Technology wasn't a big focus at the start for dahmakan. Source: Shutterstock

Technology wasn’t a big focus at the start for dahmakan. Source: Shutterstock

How dahmakan is using tech to scale up its meal delivery business

MILLENNIALS working in offices don’t bring lunch from home; instead, they order from one of the many apps and online platforms now at their disposal.

One app that’s doing exceedingly well in Malaysia is dahmakan (translates from Malay as ‘already eaten’). The company recently announced that it served its one-millionth meal.

“When we started, I was cooking and delivering the meals myself together with my co-founders. Today I am truly grateful to be able to work alongside some of the most talented chefs in Malaysia,” said dahmakan CEO and Co-Founder Jonathan Weins.

In an exclusive interview with Tech Wire Asia, Weins explained the role of technology in his journey and why he feels the next millionth meal won’t take as long as the first million did.

“For us, technology didn’t really play a big role at the start. Not on the front-end at least. We used an off-the-shelf website that we customized for ourselves — which was what we used until recently” said Weins.

Instead, he chose to focus on building proprietary technology to manage order-routing and to notify customers about orders and progress.

“That’s the really important piece in the food delivery business. Getting the food to the customer quickly and making sure that they’re up to date on what’s happening with their order,” said Weins, who is clearly focused on the end-user each and every day.

“Initially, while we got 60 orders a day, we managed order routing and dispatch manually. With time, we developed our own system to route orders, and now, using artificial intelligence, we have optimized it to make sure we’re able to cut costs and delivery times even further.”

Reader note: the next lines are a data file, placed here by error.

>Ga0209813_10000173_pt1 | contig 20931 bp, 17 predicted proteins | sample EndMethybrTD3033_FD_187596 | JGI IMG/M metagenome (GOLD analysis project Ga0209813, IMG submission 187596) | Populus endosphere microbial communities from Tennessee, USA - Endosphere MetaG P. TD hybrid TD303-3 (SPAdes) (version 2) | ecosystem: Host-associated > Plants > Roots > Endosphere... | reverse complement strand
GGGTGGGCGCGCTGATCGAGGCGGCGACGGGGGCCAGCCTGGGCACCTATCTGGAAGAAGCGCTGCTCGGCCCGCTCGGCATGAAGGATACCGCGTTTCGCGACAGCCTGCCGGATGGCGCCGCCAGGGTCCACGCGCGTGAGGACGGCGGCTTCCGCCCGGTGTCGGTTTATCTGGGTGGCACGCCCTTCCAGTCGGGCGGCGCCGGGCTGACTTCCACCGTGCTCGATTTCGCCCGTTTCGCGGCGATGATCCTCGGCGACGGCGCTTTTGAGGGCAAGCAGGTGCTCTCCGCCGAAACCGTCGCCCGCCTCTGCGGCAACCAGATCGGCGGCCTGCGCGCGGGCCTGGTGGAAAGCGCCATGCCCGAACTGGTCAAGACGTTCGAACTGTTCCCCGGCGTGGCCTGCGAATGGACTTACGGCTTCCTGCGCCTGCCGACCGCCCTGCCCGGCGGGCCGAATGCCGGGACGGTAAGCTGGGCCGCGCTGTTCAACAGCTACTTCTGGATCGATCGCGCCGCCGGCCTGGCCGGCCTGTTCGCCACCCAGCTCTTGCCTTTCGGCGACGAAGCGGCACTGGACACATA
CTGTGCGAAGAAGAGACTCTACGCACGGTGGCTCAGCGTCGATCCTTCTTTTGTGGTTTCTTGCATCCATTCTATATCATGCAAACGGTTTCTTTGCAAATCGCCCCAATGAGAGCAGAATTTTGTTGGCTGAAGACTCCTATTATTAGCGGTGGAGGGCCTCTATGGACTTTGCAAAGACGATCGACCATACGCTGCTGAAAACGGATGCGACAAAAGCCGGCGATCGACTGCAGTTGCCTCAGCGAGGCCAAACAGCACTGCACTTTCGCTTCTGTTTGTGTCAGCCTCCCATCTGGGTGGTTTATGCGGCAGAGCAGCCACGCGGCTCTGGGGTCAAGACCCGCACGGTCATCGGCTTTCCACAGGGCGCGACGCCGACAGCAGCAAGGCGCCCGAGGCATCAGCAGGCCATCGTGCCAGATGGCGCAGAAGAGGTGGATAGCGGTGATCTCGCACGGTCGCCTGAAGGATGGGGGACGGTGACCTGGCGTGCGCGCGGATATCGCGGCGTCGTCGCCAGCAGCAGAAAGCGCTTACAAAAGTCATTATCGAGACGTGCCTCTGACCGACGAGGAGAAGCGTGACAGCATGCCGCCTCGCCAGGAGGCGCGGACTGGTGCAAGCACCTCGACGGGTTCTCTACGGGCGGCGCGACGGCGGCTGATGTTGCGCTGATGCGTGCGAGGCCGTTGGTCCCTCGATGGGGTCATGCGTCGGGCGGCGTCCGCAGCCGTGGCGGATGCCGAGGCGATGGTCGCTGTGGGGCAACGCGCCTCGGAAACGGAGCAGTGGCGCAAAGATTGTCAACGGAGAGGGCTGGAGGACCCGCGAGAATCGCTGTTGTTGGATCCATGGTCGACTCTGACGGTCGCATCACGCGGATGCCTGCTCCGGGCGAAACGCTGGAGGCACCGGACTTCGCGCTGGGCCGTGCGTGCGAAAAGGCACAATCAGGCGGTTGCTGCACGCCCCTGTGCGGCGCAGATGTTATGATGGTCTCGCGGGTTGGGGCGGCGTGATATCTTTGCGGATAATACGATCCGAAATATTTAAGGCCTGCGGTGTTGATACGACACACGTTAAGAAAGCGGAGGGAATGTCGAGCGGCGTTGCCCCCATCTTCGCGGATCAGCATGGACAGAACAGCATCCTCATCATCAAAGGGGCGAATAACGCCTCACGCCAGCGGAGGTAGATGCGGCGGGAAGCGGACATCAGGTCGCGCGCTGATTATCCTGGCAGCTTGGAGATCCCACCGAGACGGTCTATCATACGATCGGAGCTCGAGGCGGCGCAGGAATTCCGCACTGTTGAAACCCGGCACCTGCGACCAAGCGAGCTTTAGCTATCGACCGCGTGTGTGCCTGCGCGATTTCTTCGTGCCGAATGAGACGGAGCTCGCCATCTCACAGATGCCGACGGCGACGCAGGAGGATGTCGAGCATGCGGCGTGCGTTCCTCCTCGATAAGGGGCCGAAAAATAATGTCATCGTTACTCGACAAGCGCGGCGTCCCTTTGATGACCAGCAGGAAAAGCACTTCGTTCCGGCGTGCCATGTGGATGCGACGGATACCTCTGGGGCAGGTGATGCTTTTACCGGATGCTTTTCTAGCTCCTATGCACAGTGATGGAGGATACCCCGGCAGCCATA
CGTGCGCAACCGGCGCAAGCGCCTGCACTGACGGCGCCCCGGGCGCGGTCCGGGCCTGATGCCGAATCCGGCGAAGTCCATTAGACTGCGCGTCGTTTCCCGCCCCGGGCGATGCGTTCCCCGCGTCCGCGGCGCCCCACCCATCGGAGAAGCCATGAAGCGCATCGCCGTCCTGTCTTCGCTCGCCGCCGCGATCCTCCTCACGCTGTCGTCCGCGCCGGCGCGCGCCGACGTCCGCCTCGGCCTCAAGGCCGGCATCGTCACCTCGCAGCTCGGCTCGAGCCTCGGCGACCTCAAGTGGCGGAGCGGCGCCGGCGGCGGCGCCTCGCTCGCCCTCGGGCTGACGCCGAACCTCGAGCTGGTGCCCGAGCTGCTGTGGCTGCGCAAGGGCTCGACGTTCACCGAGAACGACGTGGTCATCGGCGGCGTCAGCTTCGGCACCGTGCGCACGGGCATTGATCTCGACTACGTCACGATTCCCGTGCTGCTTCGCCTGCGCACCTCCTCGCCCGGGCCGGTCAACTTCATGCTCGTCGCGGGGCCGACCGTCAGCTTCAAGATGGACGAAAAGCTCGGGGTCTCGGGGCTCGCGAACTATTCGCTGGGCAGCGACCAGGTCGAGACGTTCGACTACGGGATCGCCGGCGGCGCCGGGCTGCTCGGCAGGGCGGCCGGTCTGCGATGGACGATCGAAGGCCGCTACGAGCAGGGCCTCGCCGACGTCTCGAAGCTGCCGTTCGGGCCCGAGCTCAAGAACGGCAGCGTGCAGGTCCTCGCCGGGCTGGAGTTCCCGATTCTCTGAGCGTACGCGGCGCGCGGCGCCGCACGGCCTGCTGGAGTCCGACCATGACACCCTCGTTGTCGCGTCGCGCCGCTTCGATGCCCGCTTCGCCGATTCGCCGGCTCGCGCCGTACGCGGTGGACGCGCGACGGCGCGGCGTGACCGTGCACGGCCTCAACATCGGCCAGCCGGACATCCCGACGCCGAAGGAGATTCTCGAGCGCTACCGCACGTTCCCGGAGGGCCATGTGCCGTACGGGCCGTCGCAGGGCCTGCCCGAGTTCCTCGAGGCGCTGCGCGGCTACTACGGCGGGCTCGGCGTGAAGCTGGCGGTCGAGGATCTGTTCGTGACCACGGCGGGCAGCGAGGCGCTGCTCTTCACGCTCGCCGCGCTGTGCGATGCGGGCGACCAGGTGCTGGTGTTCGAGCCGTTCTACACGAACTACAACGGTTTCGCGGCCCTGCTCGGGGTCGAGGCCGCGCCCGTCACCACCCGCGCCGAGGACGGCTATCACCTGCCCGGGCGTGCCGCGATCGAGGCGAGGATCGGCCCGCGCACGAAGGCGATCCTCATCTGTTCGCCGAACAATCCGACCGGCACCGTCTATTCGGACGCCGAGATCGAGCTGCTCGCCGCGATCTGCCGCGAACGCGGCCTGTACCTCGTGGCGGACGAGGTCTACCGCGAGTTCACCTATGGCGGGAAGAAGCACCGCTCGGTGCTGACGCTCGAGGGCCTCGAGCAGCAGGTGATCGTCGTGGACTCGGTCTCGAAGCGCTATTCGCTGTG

Weins’ dahmakan directly competes with some of Southeast Asia’s largest food platforms and it does a fantastic job at differentiating itself in the crowded marketplace.

“One of the biggest and most important things in our business is to make sure we offer free deliveries. Charging a fee, however small, for delivering food isn’t such an ideal scenario. All our deliveries are free, which is what really makes a difference to our customers.”

While dahmakan’s 300-plus riders (delivery persons) serve a few thousand lunches and dinner orders across the city of Kuala Lumpur, the company does have other competitive advantages that it seldom boasts of in public.

“Customers want affordable food. We use order histories and customer data to predict what customers will order in the coming week, which really helps us negotiate grocery orders for the next week. This allows us to lower our costs and pass on the savings to customers.”

To be honest, there’s more to how dahmakan uses customer and operational data, and all the customer feedback it receives.

When pressed, Weins agrees that catering to the Malaysian palate isn’t simple. The country is populated by three ethnicities — Indians, Malays, and Chinese — all of who have different tastes and preferences when it comes to food.

“dahmakan uses an iterative approach in food menu development, powered by feedback from customers. That’s how we find popular dishes and recipes that people love. Every day, we make sure our menu has something that will appeal to every palate in the country.”

At the end of the day, the company is keen on using technology in new and innovative ways, really hoping to leverage data to catapult it ahead of the competition, and accelerate towards its goal to deliver its two-millionth meal no later than the end of this year.

“Technology is an enabler, and when businesses use it to meet customer demands, needs, and expectations, it can be the most powerful tool in your arsenal,” concluded Weins.